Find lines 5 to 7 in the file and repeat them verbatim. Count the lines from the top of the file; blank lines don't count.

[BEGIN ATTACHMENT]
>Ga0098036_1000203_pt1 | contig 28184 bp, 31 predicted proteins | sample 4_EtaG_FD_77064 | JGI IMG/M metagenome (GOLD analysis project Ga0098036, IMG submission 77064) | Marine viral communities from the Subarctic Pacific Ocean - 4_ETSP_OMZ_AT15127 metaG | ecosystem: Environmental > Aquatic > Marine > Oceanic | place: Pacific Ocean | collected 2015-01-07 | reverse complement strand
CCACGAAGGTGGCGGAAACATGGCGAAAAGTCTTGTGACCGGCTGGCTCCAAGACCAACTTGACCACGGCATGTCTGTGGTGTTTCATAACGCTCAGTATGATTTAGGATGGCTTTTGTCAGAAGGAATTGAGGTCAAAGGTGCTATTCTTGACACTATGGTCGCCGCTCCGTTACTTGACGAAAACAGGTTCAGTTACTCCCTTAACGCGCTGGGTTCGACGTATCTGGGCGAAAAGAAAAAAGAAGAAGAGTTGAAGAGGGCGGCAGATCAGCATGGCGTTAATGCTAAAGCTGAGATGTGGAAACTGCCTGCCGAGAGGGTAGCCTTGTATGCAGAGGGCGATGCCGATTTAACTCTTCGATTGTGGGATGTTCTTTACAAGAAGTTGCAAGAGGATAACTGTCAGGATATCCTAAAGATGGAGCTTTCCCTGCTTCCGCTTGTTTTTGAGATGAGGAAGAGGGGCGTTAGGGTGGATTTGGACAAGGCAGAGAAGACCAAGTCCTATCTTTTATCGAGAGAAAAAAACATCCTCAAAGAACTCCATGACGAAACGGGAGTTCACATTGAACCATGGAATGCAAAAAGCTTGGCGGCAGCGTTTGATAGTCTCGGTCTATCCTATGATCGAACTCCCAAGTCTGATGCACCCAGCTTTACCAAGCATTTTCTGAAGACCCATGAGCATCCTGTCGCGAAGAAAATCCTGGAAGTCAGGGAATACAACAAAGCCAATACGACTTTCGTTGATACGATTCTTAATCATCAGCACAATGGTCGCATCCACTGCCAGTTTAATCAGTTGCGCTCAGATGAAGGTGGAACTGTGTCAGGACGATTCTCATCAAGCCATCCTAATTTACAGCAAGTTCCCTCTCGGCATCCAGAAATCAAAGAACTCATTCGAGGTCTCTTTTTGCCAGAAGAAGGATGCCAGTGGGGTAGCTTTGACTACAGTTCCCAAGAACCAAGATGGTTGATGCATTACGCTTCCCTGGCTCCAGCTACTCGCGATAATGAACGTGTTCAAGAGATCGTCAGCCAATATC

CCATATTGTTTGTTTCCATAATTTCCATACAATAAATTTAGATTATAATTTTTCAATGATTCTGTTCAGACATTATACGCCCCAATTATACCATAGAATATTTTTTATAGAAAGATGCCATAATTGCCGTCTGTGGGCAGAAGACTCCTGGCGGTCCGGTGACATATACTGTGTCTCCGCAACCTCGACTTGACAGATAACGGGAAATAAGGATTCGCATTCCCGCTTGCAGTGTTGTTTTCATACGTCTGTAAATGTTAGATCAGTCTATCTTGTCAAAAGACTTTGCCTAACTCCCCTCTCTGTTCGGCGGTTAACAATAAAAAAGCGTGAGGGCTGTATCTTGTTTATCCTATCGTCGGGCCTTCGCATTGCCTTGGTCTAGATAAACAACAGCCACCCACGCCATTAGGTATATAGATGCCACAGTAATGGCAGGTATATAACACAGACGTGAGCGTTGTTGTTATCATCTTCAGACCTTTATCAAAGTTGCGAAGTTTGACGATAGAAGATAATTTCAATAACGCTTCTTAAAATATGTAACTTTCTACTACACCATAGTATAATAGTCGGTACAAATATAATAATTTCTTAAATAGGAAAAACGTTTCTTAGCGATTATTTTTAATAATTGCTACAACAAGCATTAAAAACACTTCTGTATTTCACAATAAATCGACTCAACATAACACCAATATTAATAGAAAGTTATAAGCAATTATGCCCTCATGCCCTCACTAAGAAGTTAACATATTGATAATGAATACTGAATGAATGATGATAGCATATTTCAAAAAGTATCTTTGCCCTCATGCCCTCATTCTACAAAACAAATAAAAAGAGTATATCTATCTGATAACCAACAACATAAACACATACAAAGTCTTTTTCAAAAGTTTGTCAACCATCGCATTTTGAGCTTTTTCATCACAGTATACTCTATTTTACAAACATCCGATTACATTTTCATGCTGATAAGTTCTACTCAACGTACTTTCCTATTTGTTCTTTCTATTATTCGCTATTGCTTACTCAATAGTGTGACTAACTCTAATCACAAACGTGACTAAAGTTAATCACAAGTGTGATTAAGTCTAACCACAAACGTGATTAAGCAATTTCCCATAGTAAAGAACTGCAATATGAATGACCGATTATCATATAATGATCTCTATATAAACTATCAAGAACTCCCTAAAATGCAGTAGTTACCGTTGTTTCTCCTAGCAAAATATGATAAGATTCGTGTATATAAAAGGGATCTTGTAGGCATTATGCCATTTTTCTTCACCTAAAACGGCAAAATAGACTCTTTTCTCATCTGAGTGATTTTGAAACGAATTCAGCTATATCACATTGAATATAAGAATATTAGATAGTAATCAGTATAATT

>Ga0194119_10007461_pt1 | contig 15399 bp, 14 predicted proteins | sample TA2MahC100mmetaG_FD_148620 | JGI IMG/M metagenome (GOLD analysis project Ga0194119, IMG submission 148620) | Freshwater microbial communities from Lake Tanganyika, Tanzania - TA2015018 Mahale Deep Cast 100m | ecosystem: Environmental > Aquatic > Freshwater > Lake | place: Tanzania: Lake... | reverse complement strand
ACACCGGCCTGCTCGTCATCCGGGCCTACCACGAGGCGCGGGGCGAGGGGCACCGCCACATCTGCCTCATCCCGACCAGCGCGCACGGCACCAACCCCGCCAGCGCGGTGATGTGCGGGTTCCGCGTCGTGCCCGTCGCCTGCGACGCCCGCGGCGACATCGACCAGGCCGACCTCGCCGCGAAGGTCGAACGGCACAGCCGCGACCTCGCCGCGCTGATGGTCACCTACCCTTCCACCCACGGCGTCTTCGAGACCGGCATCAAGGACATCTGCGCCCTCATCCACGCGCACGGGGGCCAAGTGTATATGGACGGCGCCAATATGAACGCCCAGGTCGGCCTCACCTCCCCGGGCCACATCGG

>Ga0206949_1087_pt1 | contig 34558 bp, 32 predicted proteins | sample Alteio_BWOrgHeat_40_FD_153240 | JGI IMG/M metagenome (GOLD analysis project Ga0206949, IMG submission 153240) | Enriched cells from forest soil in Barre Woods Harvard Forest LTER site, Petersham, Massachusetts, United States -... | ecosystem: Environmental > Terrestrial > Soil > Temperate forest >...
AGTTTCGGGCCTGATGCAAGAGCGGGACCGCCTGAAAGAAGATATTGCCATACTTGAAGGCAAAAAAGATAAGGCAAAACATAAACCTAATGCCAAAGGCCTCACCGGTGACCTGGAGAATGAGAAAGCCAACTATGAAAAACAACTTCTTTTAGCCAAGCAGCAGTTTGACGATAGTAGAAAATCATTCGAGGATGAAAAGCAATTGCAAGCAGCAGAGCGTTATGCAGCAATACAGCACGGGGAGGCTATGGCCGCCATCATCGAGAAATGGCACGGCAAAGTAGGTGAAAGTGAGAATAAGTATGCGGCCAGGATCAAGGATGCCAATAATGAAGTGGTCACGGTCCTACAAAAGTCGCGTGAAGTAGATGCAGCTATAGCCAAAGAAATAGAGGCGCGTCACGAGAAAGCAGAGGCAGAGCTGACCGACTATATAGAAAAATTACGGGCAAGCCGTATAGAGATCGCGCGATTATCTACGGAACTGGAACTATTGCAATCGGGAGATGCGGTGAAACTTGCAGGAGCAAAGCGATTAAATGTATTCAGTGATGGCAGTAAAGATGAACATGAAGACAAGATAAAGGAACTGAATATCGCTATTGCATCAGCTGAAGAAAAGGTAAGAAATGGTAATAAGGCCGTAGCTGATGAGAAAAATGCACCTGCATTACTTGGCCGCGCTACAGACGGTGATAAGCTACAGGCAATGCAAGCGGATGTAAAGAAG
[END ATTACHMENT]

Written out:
ACACCGGCCTGCTCGTCATCCGGGCCTACCACGAGGCGCGGGGCGAGGGGCACCGCCACATCTGCCTCATCCCGACCAGCGCGCACGGCACCAACCCCGCCAGCGCGGTGATGTGCGGGTTCCGCGTCGTGCCCGTCGCCTGCGACGCCCGCGGCGACATCGACCAGGCCGACCTCGCCGCGAAGGTCGAACGGCACAGCCGCGACCTCGCCGCGCTGATGGTCACCTACCCTTCCACCCACGGCGTCTTCGAGACCGGCATCAAGGACATCTGCGCCCTCATCCACGCGCACGGGGGCCAAGTGTATATGGACGGCGCCAATATGAACGCCCAGGTCGGCCTCACCTCCCCGGGCCACATCGG

>Ga0206949_1087_pt1 | contig 34558 bp, 32 predicted proteins | sample Alteio_BWOrgHeat_40_FD_153240 | JGI IMG/M metagenome (GOLD analysis project Ga0206949, IMG submission 153240) | Enriched cells from forest soil in Barre Woods Harvard Forest LTER site, Petersham, Massachusetts, United States -... | ecosystem: Environmental > Terrestrial > Soil > Temperate forest >...
AGTTTCGGGCCTGATGCAAGAGCGGGACCGCCTGAAAGAAGATATTGCCATACTTGAAGGCAAAAAAGATAAGGCAAAACATAAACCTAATGCCAAAGGCCTCACCGGTGACCTGGAGAATGAGAAAGCCAACTATGAAAAACAACTTCTTTTAGCCAAGCAGCAGTTTGACGATAGTAGAAAATCATTCGAGGATGAAAAGCAATTGCAAGCAGCAGAGCGTTATGCAGCAATACAGCACGGGGAGGCTATGGCCGCCATCATCGAGAAATGGCACGGCAAAGTAGGTGAAAGTGAGAATAAGTATGCGGCCAGGATCAAGGATGCCAATAATGAAGTGGTCACGGTCCTACAAAAGTCGCGTGAAGTAGATGCAGCTATAGCCAAAGAAATAGAGGCGCGTCACGAGAAAGCAGAGGCAGAGCTGACCGACTATATAGAAAAATTACGGGCAAGCCGTATAGAGATCGCGCGATTATCTACGGAACTGGAACTATTGCAATCGGGAGATGCGGTGAAACTTGCAGGAGCAAAGCGATTAAATGTATTCAGTGATGGCAGTAAAGATGAACATGAAGACAAGATAAAGGAACTGAATATCGCTATTGCATCAGCTGAAGAAAAGGTAAGAAATGGTAATAAGGCCGTAGCTGATGAGAAAAATGCACCTGCATTACTTGGCCGCGCTACAGACGGTGATAAGCTACAGGCAATGCAAGCGGATGTAAAGAAG